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Prince Philip, the grandfather of political incorrectness

Imagine if Donald Trump, meeting a Kenyan for the first time, asked, “You are a woman, aren’t you?” Or, if during a recession, he muttered, “Everybody was saying we must have more leisure. Now they are complaining that they are unemployed.” Or to a group of Australian Aborigines: “Do you still throw spears at one another?”

Fortunately, these are not Trumpisms. The president has his own collection of doozies, whether in public gatherings or leaked by his oh-so-loyal administration.

No, the above gaffes – and hundreds more – are the wit, wisdom and legacy of Prince Philip, the royal consort of Elizabeth II of the United Kingdom. When Philip, 96, retired from public life this week, he took with him not only a royal standard for patriotism and devotion to duty, but a scalding – some might say scarlet — streak of biting sarcasm.

He loved what Britain stood for, though even he could see its weak spots. “People think there’s a rigid class system here, but dukes have been known to marry chorus girls. Some have even married Americans.”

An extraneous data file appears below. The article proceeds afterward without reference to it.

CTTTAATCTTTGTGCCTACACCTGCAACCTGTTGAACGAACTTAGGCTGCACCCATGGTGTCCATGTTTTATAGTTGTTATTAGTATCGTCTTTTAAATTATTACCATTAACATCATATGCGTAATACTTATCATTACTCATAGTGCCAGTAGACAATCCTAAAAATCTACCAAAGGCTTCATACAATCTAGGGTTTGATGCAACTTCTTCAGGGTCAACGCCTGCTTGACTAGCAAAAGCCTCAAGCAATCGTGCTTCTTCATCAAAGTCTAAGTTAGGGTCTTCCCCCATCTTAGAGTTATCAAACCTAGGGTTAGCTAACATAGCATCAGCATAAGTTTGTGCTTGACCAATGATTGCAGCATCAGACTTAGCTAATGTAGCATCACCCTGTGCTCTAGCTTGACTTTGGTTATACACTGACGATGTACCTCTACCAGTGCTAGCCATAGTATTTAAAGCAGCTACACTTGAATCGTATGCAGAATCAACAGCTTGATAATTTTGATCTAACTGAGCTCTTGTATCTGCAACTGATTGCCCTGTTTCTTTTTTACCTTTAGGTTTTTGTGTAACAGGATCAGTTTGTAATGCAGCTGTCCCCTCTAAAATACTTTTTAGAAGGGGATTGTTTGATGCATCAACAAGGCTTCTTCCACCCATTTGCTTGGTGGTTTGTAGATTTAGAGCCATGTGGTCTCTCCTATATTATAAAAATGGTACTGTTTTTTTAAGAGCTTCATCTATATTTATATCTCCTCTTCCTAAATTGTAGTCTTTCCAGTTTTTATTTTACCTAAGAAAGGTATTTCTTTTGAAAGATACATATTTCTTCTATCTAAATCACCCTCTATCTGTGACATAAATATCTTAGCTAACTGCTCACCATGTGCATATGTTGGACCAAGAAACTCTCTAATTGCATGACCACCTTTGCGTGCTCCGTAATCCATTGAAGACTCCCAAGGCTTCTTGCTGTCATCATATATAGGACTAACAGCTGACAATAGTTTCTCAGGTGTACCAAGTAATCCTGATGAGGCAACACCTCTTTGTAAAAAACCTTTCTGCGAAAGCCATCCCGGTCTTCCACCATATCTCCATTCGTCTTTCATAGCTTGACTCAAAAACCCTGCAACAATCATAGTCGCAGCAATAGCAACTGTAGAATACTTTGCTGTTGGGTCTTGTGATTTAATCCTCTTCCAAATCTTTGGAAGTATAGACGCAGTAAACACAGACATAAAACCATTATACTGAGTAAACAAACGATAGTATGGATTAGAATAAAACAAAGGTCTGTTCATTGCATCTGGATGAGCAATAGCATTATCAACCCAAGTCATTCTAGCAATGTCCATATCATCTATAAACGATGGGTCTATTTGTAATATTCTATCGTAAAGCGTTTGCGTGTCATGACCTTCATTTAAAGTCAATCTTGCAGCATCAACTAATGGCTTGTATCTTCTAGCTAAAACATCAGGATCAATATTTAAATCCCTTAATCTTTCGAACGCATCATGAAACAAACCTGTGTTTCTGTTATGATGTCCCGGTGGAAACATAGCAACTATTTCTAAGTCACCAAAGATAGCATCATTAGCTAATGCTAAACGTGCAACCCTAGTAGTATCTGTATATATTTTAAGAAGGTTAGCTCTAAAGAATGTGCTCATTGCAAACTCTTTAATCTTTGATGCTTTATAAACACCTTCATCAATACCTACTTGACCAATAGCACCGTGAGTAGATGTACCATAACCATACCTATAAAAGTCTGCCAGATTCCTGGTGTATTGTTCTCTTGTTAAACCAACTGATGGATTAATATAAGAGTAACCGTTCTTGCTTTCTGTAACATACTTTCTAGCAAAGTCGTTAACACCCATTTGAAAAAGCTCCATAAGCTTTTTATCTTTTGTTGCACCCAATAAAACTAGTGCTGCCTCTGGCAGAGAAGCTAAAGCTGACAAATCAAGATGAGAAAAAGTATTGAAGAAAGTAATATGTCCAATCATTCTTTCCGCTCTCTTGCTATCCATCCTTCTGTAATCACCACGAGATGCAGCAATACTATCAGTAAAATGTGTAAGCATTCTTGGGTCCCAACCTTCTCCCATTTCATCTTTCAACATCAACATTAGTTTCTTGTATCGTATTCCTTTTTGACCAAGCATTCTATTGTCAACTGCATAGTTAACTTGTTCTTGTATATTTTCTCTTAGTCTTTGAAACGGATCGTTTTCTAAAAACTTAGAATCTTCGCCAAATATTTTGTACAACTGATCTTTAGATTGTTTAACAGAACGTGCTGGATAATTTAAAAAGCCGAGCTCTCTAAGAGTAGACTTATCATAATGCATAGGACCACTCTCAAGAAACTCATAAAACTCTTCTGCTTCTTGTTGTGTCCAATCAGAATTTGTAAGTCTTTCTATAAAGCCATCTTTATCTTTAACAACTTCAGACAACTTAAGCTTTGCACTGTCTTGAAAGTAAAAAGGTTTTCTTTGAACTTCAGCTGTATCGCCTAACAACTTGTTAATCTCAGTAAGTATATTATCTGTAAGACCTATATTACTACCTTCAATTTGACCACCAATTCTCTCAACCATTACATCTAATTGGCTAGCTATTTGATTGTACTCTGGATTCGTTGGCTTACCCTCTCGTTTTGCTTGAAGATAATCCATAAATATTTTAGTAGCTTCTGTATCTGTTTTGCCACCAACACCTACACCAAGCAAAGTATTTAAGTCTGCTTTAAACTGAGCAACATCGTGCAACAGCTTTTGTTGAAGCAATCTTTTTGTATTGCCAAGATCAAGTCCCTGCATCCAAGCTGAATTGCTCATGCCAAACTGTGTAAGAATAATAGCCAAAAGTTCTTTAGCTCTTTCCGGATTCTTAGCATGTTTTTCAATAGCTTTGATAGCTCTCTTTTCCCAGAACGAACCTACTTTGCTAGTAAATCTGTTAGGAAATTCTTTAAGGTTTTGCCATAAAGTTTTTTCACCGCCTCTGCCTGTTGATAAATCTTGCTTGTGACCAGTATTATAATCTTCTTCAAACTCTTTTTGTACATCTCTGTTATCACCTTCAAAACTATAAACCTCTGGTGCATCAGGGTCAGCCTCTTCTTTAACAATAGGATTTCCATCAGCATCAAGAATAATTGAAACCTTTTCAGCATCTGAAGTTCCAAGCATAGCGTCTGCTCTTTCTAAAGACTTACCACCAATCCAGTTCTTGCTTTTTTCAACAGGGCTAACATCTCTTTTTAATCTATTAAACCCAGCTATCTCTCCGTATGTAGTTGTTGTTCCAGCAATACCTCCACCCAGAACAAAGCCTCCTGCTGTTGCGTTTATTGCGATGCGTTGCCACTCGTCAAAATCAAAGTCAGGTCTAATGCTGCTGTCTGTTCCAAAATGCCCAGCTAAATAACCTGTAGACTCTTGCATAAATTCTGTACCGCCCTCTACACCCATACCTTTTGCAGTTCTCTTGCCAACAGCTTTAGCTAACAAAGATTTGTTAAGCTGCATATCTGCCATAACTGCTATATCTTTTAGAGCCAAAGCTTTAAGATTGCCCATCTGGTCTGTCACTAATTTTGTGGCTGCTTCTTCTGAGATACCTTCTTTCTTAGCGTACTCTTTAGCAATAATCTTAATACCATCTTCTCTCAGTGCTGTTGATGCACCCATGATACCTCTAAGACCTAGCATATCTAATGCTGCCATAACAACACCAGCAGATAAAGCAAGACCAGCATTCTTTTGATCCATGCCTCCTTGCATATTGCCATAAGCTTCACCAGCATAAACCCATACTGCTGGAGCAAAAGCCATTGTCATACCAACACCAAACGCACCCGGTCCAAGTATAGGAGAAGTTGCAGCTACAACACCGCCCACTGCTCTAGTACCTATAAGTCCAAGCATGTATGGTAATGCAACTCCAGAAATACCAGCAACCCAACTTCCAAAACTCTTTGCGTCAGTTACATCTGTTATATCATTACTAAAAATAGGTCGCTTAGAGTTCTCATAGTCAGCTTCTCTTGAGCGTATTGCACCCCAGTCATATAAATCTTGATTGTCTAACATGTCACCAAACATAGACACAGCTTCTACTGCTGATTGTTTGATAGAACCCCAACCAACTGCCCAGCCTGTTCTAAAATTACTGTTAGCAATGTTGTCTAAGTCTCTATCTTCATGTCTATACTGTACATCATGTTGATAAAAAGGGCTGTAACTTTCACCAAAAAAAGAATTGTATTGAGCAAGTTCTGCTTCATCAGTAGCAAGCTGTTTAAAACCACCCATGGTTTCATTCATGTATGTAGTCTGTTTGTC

Born into Greek royalty in 1921, Philip was a dashing naval officer who wooed and wed Elizabeth, the young woman who would become queen. Even before the term political correctness had been coined, Philip was politically incorrect. “I would like to go to Russia very much,” he said in 1967, “although the bastards murdered half my family.” After attending a concert by Tom Jones, Philip asked the crooner, “What do you garble with, pebbles?”

He did not mellow with age. On a visit to China in 1986, he warned a group of British exchange students, “If you stay here much longer, you’ll all be slitty-eyed.” Years later, he defended his comment. “The Chinese weren’t worried about it, so why should anyone else (be)?”

It wasn’t just foreigners he offended. He once asked a driving instructor in Scotland (home of scotch whiskey), “How do you keep the natives off the booze long enough to get them through the test?”

Some of his witticisms damaged not only his reputation, but his wife’s popularity. Imagine being at the dinner table at Buckingham Palace after some of his comments became public. Yet to the outside world, the queen and Philip presented a rock-solid image of unity.

As he removes himself from the glare of publicity, Philip will be remembered not only for his caustic wit, but his unfaltering loyalty to the crown, and the traditions of Great Britain. He loved what Britain stood for, though even he could see its weak spots. “People think there’s a rigid class system here, but dukes have been known to marry chorus girls. Some have even married Americans.”

Enjoy your rest, your royal highness. You’ve earned it.

John Moody is Executive Vice President, Executive Editor for Fox News. A former Rome bureau chief for Time magazine, he is the author of four books including “Pope John Paul II : Biography.

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